Comps: Public or Private: That is the Question
There are two schools of thought when it comes to comparables searches for transfer pricing analyses: Should you use publicly listed companies, which most likely means that the comparables will be regional in nature; or should you include privately held companies so that comparable searches are specific to the tested party’s jurisdiction?
Tax authorities like those in the US and Argentina expect publicly traded comparables—with good reason. The financial data is easily verifiable against audited financial statements, which are filed annually with regulatory authorities (such as the Securities and Exchange Commission in the US).This offers certainty when calculating the comps’ PLIs—a byproduct of protecting investors.
Another advantage? You are guaranteed that the financials are complete, and you can ensure that the PLIs do not contain non-operating items that can skew the arm’s length range.
Many other tax authorities, however, mandate or strongly prefer local comparables and they don’t take a stance on private vs public. In fact, many can’t force taxpayers to use public comps, as in many countries, there are simply not enough publicly traded companies to create comparable sets for any given function (distribution, contract manufacturing, contract R&D, management services, etc.). The tradeoff (in economics there are no free lunches) is that private company financial data is nowhere near as robust, and it’s much less reliable since even if financials are audited, they aren’t publicly submitted to regulatory bodies annually.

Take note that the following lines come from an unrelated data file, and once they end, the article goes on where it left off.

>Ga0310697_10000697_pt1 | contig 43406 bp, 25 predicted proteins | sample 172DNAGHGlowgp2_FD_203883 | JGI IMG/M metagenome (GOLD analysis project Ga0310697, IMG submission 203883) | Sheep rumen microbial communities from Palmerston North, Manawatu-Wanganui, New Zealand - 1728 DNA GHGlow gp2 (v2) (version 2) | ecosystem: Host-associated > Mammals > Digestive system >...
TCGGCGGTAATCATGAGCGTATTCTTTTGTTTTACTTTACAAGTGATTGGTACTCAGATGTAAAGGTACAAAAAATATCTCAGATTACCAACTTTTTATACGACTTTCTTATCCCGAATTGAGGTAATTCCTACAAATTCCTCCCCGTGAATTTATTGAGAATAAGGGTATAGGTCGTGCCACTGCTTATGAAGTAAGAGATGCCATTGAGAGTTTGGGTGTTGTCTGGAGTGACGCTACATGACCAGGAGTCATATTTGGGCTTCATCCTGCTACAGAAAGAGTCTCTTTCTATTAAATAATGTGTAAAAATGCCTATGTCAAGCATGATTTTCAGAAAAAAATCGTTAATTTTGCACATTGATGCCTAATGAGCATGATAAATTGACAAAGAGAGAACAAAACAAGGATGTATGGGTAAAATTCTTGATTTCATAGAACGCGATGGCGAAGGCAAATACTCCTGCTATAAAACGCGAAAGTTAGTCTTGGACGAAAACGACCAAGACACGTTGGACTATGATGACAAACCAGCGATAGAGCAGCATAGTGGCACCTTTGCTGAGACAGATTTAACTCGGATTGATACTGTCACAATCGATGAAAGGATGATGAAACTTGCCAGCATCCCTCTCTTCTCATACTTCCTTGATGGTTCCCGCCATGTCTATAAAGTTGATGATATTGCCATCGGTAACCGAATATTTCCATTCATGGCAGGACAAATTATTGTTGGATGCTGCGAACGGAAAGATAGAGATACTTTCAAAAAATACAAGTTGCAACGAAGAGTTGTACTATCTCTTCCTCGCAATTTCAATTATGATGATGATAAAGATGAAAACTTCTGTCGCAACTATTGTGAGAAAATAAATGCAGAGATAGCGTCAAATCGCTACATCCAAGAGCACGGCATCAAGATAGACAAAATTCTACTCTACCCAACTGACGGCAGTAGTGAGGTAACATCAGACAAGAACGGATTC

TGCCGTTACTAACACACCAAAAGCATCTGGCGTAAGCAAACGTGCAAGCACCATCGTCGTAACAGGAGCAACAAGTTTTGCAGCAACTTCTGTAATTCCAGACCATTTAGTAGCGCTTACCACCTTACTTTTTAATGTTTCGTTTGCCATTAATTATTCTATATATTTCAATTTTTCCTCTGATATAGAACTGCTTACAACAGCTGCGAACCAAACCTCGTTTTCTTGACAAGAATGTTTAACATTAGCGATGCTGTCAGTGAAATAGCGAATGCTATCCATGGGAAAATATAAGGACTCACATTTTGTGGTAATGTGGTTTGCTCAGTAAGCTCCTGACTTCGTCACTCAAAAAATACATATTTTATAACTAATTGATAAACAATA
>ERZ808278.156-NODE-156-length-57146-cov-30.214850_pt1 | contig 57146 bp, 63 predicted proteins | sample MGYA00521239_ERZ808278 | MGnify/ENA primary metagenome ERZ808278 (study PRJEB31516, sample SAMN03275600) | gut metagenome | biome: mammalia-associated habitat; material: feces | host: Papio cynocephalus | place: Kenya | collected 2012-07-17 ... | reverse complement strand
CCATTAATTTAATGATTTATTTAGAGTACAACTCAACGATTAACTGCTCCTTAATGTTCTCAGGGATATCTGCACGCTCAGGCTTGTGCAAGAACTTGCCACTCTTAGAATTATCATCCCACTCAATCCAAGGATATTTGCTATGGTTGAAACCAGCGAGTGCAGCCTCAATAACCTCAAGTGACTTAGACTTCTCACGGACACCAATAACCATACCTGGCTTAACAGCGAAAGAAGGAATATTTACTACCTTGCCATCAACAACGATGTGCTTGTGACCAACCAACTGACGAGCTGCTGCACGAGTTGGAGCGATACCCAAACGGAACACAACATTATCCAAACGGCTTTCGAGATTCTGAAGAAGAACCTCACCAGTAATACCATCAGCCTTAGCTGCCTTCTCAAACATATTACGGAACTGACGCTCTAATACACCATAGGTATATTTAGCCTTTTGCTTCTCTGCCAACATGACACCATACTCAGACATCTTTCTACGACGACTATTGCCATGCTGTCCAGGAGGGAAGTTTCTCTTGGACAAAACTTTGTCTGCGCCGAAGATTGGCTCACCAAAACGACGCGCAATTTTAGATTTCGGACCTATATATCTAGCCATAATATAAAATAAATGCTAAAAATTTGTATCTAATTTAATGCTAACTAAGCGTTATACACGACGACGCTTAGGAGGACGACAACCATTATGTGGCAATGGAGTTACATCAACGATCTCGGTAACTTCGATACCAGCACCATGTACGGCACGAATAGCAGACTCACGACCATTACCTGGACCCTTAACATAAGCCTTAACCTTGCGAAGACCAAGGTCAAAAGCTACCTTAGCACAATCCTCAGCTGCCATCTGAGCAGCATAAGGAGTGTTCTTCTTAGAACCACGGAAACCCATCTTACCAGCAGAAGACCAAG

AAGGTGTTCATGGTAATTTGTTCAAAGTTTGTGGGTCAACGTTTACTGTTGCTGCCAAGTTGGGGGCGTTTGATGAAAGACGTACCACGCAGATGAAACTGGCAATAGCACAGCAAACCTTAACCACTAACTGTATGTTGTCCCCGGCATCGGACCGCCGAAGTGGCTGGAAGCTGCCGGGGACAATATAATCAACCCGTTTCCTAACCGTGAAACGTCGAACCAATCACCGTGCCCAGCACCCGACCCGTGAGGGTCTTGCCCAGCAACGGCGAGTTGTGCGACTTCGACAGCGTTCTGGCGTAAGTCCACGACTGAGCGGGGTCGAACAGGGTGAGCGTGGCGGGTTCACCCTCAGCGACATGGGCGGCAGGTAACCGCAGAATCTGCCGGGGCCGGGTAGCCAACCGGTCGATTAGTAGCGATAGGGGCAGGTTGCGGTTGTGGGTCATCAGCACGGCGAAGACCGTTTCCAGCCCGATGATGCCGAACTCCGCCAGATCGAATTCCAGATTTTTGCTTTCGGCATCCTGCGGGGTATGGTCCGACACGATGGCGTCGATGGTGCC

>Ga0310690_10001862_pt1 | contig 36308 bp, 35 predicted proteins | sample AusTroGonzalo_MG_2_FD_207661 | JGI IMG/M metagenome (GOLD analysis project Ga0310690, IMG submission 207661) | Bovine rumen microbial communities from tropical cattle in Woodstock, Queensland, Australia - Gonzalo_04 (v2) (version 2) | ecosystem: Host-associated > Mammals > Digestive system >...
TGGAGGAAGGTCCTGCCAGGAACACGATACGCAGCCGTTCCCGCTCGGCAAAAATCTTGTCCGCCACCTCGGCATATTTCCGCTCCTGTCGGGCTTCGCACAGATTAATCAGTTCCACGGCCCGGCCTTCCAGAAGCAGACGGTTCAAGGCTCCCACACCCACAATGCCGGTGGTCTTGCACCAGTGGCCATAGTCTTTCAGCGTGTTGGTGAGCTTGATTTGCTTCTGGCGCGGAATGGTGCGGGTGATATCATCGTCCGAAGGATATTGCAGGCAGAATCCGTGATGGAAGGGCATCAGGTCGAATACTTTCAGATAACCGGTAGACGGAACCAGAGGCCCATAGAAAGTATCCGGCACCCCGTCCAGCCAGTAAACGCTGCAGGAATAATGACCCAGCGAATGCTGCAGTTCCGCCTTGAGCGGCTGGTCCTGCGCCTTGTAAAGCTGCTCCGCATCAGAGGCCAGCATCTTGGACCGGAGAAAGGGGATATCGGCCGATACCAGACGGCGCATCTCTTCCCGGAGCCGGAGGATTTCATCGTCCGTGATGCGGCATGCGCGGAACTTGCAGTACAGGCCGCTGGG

While I myself would prefer a world where we use publicly traded comparables as comps, the fact is that this ship sailed a long time ago. Most tax authorities fall into the school of local comps at all costs, regardless of whether this means a lack of reliable financial statements, less detail with fewer line items, or both.
So, when you have no choice but to use privately held companies as comps to get a local set, what do you do?
First, make use of the other tools that tax authorities have legislated in transfer pricing regulations. Use the statistical methods they require when constructing the arm’s length range—in many cases, an interquartile (IQ) range—but sometimes a variation thereof where the range points are not 25% and 75%. The whole point of the IQ range is to remove outliers from the arm’s length range. So, when we see a wacky PLI, like an 80% operating margin for a distributor that is privately held, let’s use the IQ range for its intended purpose.
Rather than bemoan the fact that the comparable data is poor and find some reason to reject the comp—let’s be realistic and call a spade a spade. Any comparable can be rejected through the art of transfer pricing, so—keep it in the set and let the IQ range calculation eliminate it. Take the opportunity to discuss (and justify) your approach in the body of the transfer pricing report, explaining that it makes more sense to accept a functionally comparable company and rely on the statistical method to remove it, rather than artificially rejecting it, which would be hypocritical.
If the tax authority doesn’t like this, perhaps they should move away from this pedantic notion that comps must be local at all costs.